Whitworth meets criteria for Maslow’s Hierarchy of Needs

by Ein Huie

At some point or another in your education, you came across Maslow’s (1943) Hierarchy of Needs. In this pyramid, five levels of need are listed: physiological, safety, belonging, esteem, and self-actualization. The way the pyramid works is from top to bottom, similar to the commonly-used food pyramid, with the most important at the bottom and then least necessary at the top. Although some students do not feel as connected to the university as others, the point of this article is to show the efforts the university does to meet the basic needs of students in the attempt to help students reach self-actualization.  Having been a student here for the past three years, I have come to realize that that Whitworth has holistically fulfilled each of these needs each individual students.

The first level is physiological. These needs include basics such as health, food, water, warmth and rest. The university meets these needs in a number of ways throughout a student’s time there. We have a four-star cafeteria that has a wide array of options that takes suggestions from its students. We have water dispensers spread across campus in every building. The residence halls, while some may be newer than others, supply the warmth and relaxation needed to have a good night’s rest and a comfortable living space. And if that wasn’t enough, Whitworth is constantly looking to its students for feedback and advice through a variety of surveys and questionnaires that seek the individual student’s voice amongst the tier of management.

The second level of the pyramid is safety. Whitworth excels at this in many ways. We have an outstanding grounds crew that clear the roads for us, keep trees safe, and manage waste around campus. We have facilities that will fix things for us and replace anything we need that not only makes us more comfortable but keeps us safe from potential dangers we may or may not be aware of. In addition, we have a strong team of security that roams the campus 24/7 and enforces university rules, such as speeding, alcohol on campus etc.. as well as respond quickly to any reports of violence or disturbing behavior anywhere on or off campus.

The third level is that of belonging. This one is a little bit trickier than the last two but the fulfillment here comes from residence life hosting events such as “Traditiation” at the beginning of the year, ASWU putting on events throughout the year to get people involved around campus, and the worship teams inviting anybody and everybody to join them on Tuesdays, Wednesdays and Thursdays. We also have the coffee shop, bookstore and the Hello Walk to give students the sense of belonging highly often sought after in college campuses. Belonging is a very crucial level and is the first level beyond the two levels of basic needs. We are designed for relationships and community and Whitworth does a fabulous job of making sure students campus have a strong sense of belonging and pride in their school.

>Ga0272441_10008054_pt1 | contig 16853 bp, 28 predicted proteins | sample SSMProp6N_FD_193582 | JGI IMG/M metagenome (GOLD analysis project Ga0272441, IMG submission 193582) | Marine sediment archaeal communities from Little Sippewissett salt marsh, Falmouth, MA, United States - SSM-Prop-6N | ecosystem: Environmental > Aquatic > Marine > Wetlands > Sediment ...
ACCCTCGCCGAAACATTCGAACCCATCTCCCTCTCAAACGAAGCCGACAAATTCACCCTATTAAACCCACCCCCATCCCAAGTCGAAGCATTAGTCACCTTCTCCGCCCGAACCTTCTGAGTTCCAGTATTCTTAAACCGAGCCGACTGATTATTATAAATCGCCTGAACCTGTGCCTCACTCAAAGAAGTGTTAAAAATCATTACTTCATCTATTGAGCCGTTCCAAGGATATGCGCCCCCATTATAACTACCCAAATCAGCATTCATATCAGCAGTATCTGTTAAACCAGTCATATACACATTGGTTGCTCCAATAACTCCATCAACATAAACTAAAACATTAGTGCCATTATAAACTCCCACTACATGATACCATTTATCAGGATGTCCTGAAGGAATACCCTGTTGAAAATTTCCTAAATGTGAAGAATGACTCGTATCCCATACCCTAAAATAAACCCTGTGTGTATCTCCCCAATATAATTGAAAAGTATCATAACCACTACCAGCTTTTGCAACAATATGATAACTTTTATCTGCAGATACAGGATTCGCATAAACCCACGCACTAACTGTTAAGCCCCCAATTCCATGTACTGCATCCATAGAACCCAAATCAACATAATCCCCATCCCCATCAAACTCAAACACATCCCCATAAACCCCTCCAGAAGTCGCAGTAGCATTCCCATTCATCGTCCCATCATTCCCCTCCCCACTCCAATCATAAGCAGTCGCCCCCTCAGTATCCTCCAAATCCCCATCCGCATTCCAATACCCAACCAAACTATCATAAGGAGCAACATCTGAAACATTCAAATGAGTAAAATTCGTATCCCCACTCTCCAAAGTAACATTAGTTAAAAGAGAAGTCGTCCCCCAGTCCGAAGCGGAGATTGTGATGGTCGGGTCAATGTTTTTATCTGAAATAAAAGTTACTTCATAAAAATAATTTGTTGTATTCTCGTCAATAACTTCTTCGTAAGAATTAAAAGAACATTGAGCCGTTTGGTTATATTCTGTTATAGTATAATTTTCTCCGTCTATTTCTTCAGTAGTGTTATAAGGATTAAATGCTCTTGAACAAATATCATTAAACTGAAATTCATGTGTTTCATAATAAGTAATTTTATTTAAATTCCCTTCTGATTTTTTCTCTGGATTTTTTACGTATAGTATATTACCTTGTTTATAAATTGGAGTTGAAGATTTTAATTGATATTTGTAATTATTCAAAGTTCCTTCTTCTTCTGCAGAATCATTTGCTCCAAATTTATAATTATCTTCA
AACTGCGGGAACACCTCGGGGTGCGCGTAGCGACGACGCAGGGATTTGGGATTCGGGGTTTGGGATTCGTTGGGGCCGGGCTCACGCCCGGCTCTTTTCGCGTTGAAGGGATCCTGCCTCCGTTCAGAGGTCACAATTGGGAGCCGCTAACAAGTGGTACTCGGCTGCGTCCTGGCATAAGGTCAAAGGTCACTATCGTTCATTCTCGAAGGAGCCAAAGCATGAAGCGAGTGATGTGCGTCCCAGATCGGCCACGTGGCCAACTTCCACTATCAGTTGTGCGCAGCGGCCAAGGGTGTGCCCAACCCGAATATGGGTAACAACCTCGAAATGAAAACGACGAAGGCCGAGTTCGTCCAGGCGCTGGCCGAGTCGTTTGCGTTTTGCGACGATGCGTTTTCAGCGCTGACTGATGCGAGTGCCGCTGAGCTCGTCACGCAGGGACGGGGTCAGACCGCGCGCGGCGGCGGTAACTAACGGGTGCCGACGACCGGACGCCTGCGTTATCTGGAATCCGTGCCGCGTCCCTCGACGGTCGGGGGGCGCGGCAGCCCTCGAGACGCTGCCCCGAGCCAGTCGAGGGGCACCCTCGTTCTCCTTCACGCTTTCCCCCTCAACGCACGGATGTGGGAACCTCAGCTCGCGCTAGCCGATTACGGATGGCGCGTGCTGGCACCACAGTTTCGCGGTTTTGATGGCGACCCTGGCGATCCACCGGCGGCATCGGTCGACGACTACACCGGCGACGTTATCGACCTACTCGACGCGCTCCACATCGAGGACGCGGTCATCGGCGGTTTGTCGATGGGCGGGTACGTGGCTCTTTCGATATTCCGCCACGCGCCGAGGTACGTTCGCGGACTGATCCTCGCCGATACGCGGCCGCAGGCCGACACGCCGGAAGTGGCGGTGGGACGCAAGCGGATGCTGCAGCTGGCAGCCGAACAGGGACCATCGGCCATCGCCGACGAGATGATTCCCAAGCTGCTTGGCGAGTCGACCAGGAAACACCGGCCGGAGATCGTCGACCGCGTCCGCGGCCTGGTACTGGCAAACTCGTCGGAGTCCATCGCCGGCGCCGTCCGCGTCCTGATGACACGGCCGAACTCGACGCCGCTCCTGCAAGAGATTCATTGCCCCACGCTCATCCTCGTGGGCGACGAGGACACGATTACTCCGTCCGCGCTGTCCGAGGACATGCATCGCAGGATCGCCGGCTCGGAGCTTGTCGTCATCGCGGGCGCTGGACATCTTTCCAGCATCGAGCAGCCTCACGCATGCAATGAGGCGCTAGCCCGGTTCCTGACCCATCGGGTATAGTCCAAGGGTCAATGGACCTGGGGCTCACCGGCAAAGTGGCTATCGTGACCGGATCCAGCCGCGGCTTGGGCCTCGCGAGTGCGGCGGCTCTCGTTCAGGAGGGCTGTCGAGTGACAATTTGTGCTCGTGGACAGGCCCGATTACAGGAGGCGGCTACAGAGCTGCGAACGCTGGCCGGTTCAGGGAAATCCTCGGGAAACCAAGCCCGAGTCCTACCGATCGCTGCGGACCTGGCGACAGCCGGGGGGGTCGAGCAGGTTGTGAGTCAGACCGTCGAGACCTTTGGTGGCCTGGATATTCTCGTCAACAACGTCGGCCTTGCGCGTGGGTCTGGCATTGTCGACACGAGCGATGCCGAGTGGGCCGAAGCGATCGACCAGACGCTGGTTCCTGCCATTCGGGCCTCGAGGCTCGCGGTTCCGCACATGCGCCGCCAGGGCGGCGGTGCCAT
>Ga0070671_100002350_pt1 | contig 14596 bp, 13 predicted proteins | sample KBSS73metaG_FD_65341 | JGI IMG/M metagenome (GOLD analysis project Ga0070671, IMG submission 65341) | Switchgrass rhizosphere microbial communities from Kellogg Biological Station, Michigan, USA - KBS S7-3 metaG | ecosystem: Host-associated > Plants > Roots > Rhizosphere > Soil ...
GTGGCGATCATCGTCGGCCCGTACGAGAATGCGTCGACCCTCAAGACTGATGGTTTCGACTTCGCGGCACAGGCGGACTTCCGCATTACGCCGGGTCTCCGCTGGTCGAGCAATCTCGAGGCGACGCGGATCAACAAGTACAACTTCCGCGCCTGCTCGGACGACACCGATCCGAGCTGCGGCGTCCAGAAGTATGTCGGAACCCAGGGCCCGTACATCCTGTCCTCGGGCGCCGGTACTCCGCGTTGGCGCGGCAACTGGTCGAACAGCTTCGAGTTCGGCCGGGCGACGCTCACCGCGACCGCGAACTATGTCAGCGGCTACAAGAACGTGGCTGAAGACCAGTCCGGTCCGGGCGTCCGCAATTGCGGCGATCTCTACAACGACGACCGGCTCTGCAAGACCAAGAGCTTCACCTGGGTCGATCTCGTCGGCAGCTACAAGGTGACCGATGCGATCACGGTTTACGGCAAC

The fourth level of the hierarchy is esteem needs. These are respect, self-esteem, status, recognition, strength and freedom. Each of these aspects are critical in the development of a person, and especially in the stage that many of us are at now in which we are understanding our worldviews, our identities and learning to be a part of the bigger picture in life. Whitworth grows its students through the functioning of RAs who are trained to grow leaders and grow adults who seek independence. With other factors such as professor-student relationships, worship teams and conversations with close friends, it is not difficult to see just how much room for growth and introspective reflection there can be as a student at Whitworth.

Finally, the last step is self-actualization. This is the entelechy of all mankind; the desire to become more than what we are now and the best that we possibly can become. An education of mind and heart seeks out more than just getting each student a degree in life; it seeks the desire to grow each student as an individual and teach them through personal experience as well as receiving advice from peers and professors, that all of life is about growing the mind and the heart. When we have come to grow our minds and hearts, we can begin to speak more intentionally toward people and seek the good in others and for ourselves. Not only that, but we can also preach the gospel through our actions as well and live out the call to love others, act justly and walk humbly with God. None of this would be possible without each of the needs of the students, on each of the lower four levels, was not met and cared about by each link involved in the organization of Whitworth University.

Contact Ein Huie at dhuie19@my.whitworth.edu